Imagine if you never brushed your teeth or had them cleaned. Pretty frightening, right? As you can imagine, things would eventually start to go very, very bad inside your mouth: teeth would rot and decay, gums would become inflamed and infected. Bacteria from those rotting teeth would eventually travel into your bloodstream and could cause other serious health problems. And we haven’t even mentioned the daily, debilitating pain.
It’s the same scenario for your dog or cat. While some people might laugh at the idea of brushing their pet’s teeth or taking them for a dental cleaning, the fact is that by age three, 80% of dogs and 70% of cats have some evidence of periodontal disease. Periodic dental exams help maintain proper oral hygiene and prevent future problems.
Dental hygiene is an important part of your pet’s health, because dental disease can be associated with other serious health problems such as heart disease and kidney disease. But how do you know if your pet has a healthy mouth? Let us examine your pet’s teeth and gums to help determine if there are any dental issues you should know about. After a brief visual examination, we may recommend a more detailed examination. Following American Veterinary Medical Association guidelines, Greenway Pet Clinic only does cleanings and dental work on anesthetized pets. To ensure your pet is healthy enough to undergo anesthesia, we do require a routine blood test before the procedure.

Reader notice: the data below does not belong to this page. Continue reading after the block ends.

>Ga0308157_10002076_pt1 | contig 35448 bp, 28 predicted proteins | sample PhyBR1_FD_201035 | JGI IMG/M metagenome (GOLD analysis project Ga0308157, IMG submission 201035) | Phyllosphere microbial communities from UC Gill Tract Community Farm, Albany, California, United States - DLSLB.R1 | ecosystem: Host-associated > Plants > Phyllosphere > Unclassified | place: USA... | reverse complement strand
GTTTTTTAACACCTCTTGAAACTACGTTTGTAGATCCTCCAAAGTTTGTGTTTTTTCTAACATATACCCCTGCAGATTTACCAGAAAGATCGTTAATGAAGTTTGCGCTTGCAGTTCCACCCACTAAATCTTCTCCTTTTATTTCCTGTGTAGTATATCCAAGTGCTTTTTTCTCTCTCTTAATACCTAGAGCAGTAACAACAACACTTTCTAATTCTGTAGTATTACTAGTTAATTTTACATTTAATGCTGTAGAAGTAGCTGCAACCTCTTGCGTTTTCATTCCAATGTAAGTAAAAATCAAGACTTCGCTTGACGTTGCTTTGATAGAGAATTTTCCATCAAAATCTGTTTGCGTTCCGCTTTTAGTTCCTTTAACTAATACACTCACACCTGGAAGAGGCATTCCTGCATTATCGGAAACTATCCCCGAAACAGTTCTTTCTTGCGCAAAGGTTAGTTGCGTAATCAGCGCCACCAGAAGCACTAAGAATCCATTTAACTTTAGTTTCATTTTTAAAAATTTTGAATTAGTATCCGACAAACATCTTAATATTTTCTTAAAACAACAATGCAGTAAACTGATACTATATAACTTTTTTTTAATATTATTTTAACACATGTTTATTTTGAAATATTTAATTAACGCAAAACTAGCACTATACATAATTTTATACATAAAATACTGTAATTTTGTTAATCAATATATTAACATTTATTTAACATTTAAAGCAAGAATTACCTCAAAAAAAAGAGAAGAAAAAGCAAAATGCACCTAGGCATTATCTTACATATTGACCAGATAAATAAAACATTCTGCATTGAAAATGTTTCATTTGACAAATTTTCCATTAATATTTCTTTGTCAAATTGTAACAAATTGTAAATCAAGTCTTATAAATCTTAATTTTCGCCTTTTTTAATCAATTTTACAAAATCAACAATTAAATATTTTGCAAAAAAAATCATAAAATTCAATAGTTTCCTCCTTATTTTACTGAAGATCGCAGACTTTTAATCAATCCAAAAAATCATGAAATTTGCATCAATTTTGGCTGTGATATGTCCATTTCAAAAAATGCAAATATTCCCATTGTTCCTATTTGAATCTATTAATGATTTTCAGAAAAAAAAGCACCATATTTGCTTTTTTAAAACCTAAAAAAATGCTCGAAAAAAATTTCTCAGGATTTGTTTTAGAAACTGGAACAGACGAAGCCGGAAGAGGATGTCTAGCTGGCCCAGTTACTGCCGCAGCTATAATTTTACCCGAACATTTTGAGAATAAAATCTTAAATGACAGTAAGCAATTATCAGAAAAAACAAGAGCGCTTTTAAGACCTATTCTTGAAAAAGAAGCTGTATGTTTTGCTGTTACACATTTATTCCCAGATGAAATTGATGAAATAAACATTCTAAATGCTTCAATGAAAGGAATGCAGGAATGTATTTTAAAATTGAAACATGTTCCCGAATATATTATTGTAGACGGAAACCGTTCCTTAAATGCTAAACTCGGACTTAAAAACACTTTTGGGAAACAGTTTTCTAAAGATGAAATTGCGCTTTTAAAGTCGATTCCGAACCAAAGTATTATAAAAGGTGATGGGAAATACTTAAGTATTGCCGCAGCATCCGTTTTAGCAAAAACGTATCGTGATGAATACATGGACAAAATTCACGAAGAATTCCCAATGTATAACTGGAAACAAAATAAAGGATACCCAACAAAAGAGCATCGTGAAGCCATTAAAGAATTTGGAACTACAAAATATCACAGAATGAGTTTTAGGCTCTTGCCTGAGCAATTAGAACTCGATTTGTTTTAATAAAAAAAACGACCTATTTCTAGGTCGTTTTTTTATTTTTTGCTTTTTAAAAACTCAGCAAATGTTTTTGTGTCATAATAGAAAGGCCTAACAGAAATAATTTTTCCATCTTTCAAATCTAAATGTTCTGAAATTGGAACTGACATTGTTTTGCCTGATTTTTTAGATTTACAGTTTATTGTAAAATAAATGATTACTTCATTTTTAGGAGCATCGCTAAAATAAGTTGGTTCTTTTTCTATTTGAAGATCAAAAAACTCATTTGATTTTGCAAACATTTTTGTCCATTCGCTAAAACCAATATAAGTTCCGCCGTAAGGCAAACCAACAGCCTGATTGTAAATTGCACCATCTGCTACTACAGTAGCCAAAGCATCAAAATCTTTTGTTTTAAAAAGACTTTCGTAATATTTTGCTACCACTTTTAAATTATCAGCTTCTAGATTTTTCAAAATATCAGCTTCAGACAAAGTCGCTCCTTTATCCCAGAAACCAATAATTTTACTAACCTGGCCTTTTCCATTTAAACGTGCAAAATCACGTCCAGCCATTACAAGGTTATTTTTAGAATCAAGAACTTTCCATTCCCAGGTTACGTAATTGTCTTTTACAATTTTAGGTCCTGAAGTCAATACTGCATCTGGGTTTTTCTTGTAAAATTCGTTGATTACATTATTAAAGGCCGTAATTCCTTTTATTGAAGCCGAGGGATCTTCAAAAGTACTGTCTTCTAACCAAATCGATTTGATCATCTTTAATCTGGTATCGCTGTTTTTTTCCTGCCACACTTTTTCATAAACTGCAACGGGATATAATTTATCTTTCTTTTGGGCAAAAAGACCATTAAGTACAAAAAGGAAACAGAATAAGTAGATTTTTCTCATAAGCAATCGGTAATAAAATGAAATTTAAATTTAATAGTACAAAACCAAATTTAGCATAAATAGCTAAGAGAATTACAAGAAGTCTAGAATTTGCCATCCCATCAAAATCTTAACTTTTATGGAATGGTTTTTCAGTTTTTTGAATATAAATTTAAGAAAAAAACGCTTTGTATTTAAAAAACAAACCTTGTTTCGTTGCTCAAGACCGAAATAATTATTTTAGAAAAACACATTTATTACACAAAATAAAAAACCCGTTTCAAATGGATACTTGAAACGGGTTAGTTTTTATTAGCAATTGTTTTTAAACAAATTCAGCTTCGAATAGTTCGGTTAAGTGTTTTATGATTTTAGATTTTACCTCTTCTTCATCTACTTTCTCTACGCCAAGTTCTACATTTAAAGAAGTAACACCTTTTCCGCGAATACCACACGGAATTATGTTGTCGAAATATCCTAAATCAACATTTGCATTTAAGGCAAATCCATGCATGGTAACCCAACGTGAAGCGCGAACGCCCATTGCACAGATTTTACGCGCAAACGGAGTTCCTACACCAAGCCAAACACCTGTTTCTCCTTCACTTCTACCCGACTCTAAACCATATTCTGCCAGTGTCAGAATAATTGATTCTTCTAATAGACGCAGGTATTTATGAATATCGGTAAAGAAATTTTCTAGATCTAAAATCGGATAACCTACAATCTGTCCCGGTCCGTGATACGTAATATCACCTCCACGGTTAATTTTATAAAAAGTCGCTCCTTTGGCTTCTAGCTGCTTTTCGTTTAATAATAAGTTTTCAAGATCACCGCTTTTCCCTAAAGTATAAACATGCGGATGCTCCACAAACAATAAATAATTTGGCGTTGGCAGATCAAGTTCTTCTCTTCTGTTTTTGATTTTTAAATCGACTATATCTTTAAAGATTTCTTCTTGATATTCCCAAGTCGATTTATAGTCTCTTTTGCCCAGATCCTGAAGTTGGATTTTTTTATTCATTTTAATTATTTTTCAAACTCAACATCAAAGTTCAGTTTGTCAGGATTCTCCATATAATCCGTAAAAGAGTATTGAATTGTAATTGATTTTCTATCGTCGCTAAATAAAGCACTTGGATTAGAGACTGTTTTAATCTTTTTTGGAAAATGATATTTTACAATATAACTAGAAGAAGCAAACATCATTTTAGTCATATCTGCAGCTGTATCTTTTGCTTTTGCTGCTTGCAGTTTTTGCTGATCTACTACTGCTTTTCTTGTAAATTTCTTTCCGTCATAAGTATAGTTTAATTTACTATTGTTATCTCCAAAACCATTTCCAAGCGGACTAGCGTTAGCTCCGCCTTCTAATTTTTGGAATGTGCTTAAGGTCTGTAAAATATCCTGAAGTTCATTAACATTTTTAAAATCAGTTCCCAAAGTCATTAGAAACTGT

Even if you think your pet’s teeth and gums are fine, we can offer expert advice to help you keep them that way! Dental health shouldn’t be taken for granted. Fortunately, many dental problems can be managed through at-home care and by bringing your pet to us for regular dental checkups and teeth cleanings. We pride ourselves in providing comprehensive dental care for your pet. We provide ultrasonic scaling and polishing, dental radiology (x-rays), exodonics (extractions), periodontics (gum disease) and endodontics (composite placement, vital pulpotomies, root canals).
Brushing your pet’s teeth several times per week is the best way to prevent plaque and tartar build-up. Interested in learning how to brush your pet’s teeth? Check out the Pet Library section for instructions on brushing your pet’s teeth.
We want your pet to live a long, healthy life, and we understand that maintaining a healthy mouth is part of that. Your pet’s health is important to us, so let us help you with this commitment. Call today to discuss your pet’s dental care needs and how we can help!